The Strange Death of Mihai Eminescu, Romania's Famous Poet Apr 13, 2020 11:25:56 GMT -5 The Duchess and Windischer like this
Post by madkingrisen on Apr 13, 2020 11:25:56 GMT -5
"You shall see that from thousands of beings, only one can love as fiercely as I love you; and if you were to kill me, I would love you through the last moments of my agony"
These are lyrics dedicated by Austro-Romanian poet Veronica Micle to her lover, the most famous Romanian writer in the country’s history, Mihai Eminescu. Theirs is a love story that haunts Romania’s literary halls to this day. One could say they are our nation’s equivalent of Romeo and Juliet, except far more real.
Eminescu met Micle in 1872, on a trip to Vienna. She was, at the time, a married woman with two young daughters and an emerging prose writer. Fairly soon after their meeting, the two began an affair that would last for almost two decades, until his untimely death.
Although Veronica’s husband, Stefan Micle, died in 1879, the two lovers never married, because Veronica’s only income was the alimony paid to her by the state over her husband’s death. If she were to remarry, she would lose that, and so they never legalized their relationship, but it was one of fierce passion. She wrote him countless verses like the ones above, and in turn, almost all of Eminescu’s love poems (of which there are several) were in some way or another about Veronica.
In one letter after her husband’s death, Eminescu told her that he did not know what his life would be like without her, confessing how much meeting her had influenced him (both his being and the best part of his writing).
After the death of Veronica’s husband, the two tried to have a family of their own, but they were sadly unable to. But that didn’t stop them from being close until Eminescu’s death.
Mihai Eminescu: syphilitic madness or political assassination?
Mihai Eminescu died on the 15th of June 1889, when he was only thirty-nine years old. Officially, he died a madman, wracked by syphilis and a victim of alcoholism. However, there are numerous theories circulating among scholars and biographers that paint a different picture.
Mihai Eminescu was a deeply nationalist and patriotic man, at a time when being loyal to your country was considered a bad thing. In the 19th century, Romania was deeply dominated by the Austro-Hungarian Empire. In 1883, the King at the time, Charles I (Carol I-ul) was looking to sign a humiliating treaty with the Empire, by which he was giving up his claim to a huge chunk of Romania (the Ardeal area).
Now, Mihai Eminescu, being a nationalist, saw this as treason and aside from his literary career (he frequently penned subversive material), participated in many rallies across the country. He was the leader of the secret society “Carpații” (thus named for the Carpathian mountains in Romania), which sought to gather guns and put an end to the Austro-Hungarian domination.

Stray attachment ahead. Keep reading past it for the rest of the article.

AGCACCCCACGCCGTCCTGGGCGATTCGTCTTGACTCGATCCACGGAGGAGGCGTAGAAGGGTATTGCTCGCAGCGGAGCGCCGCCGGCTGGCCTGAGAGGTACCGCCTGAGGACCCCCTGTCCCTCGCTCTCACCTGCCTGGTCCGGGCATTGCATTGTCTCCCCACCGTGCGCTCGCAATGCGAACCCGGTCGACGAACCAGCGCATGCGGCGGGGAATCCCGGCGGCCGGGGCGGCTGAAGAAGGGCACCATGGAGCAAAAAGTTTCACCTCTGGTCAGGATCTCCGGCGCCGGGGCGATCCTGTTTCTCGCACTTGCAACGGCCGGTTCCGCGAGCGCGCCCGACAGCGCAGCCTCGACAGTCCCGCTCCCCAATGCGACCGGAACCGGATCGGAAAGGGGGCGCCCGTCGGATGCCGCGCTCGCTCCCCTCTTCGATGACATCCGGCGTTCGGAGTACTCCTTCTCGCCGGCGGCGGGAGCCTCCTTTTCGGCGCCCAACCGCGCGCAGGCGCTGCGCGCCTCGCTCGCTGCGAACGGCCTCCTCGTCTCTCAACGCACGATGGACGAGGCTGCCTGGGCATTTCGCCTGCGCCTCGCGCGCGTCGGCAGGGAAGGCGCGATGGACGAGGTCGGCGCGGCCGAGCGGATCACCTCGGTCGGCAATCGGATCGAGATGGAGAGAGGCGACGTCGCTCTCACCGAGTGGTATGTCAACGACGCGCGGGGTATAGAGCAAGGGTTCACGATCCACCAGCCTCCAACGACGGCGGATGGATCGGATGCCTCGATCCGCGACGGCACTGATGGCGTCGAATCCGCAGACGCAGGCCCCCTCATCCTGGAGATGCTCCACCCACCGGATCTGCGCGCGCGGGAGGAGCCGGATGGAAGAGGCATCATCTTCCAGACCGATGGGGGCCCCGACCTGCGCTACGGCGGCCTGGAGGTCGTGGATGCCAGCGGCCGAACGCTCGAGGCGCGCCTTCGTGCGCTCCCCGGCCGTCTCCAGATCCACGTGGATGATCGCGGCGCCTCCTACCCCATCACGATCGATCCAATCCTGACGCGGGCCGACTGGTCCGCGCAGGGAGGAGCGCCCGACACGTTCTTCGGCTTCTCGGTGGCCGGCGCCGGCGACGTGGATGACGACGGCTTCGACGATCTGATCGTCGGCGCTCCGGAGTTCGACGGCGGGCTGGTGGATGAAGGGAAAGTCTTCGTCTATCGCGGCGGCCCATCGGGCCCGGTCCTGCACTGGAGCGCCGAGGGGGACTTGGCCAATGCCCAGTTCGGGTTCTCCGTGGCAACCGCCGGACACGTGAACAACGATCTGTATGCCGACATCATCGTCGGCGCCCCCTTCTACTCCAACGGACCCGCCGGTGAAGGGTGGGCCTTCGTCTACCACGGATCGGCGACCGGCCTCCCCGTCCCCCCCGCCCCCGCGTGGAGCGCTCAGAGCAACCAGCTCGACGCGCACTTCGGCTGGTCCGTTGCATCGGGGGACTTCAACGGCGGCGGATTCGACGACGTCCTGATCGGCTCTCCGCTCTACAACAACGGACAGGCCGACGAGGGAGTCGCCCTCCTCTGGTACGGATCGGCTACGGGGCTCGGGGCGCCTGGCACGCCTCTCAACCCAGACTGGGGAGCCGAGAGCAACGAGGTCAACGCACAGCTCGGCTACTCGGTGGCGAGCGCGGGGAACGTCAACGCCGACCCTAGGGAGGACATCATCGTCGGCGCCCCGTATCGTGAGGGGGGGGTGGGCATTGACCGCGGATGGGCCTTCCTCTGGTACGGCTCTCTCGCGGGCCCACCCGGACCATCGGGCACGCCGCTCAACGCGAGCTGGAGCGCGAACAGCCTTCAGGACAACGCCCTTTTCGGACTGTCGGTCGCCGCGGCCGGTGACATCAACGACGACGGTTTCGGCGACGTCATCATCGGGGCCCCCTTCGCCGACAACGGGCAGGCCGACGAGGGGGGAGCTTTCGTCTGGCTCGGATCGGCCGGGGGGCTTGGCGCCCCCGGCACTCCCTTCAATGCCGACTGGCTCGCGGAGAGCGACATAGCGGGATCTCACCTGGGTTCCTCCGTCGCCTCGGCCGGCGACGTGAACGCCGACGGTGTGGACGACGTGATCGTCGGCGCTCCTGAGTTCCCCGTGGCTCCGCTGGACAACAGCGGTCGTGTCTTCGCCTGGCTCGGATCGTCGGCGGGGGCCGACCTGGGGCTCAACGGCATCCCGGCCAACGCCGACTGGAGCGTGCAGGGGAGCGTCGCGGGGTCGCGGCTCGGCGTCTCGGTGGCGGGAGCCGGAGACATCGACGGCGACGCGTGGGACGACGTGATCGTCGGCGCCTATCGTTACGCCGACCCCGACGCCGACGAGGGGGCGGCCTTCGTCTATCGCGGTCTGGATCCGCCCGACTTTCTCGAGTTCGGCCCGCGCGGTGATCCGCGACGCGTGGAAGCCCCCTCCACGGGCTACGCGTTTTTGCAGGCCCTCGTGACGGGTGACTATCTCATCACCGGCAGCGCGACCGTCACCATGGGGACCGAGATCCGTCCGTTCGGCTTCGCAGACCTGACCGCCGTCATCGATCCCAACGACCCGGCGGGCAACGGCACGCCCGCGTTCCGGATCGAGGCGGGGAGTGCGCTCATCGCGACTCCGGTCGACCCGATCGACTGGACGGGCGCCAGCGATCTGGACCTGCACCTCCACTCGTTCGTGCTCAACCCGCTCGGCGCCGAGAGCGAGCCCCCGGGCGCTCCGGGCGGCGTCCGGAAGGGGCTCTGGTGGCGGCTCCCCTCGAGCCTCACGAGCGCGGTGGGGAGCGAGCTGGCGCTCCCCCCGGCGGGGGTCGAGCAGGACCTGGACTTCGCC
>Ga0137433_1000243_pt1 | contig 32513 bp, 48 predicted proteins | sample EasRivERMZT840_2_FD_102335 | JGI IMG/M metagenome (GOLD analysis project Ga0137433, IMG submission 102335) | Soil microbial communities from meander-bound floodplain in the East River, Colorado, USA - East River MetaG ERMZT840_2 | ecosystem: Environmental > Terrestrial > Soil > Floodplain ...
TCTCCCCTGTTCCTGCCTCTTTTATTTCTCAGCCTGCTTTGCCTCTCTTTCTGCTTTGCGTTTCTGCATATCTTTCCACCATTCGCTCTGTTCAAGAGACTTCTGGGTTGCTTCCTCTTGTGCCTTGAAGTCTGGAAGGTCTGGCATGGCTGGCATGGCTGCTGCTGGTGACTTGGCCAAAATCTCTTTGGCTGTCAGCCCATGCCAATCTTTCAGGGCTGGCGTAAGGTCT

But he never got to do any of this, because he was forcibly put in a mental asylum for so-called “mental alienation”. The issue many have with this was that his friends and family were not allowed to check on him and he was committed at the order of fellow writer and statesman Titu Maiorescu, who was in direct contact with Austrian authorities.
The last five years of Mihai Eminescu’s life were spent in and out of asylums and hospitals (including one in Vienna). His health deteriorated, but he continued to write until the end of his life.
After traveling from one hospital to another, he moved in with Veronica Micle in Bucharest in late 1888. In February 1889, Eminescu was once again committed for dementia and died in June of that year. Many theories say that throughout these last months of hospitalization, Eminescu was systematically poisoned with mercury until he eventually died.
Some statesmen of the era even referred to him as “a political prisoner” and “a man in perfect mental health”.
I don’t want to put forward or support any conspiracy theories, but I think this is a very interesting and little talked about aspect of my country’s history, one that surely deserves further exploration.
Towards the end of his life, Veronica Micle stayed away from Eminescu, explaining that she was not strong enough to see so great a man reduced to such a pitiful state.
But her suffering at the news of the poet’s death was immense and unspeakable. She retreated to a monastery, where she swallowed arsenic less than two months after her lover’s death. She was also 39 years old.
Interestingly enough, the poet’s sister, Henrieta, also died in October of that year. A spinster of fragile health, she had dedicated her whole life to her brother (as well as her own intellectual pursuits). Sadly, she died of tuberculosis and in abject poverty, the state refusing to pay her her brother’s alimony.
Lastly, Eminescu’s best friend, fellow author Ion Creangă, died on New Year’s of 1889 in a fit of epilepsy. He’d been gravely affected by his friend’s passing, as well as by Micle’s death.
Now, some say these deaths are not a coincidence. That the friend, the sister and the lover were also assassinated, to hush up any theories about the poet’s suspicious death. Likewise, one can assume that the three, being so close to Eminescu, shared in his nationalist views.
Once again, it is not my purpose to pot forth any crazy conspiracy theory. Just to point out certain events that, to me, are fascinating. Thank you for reading!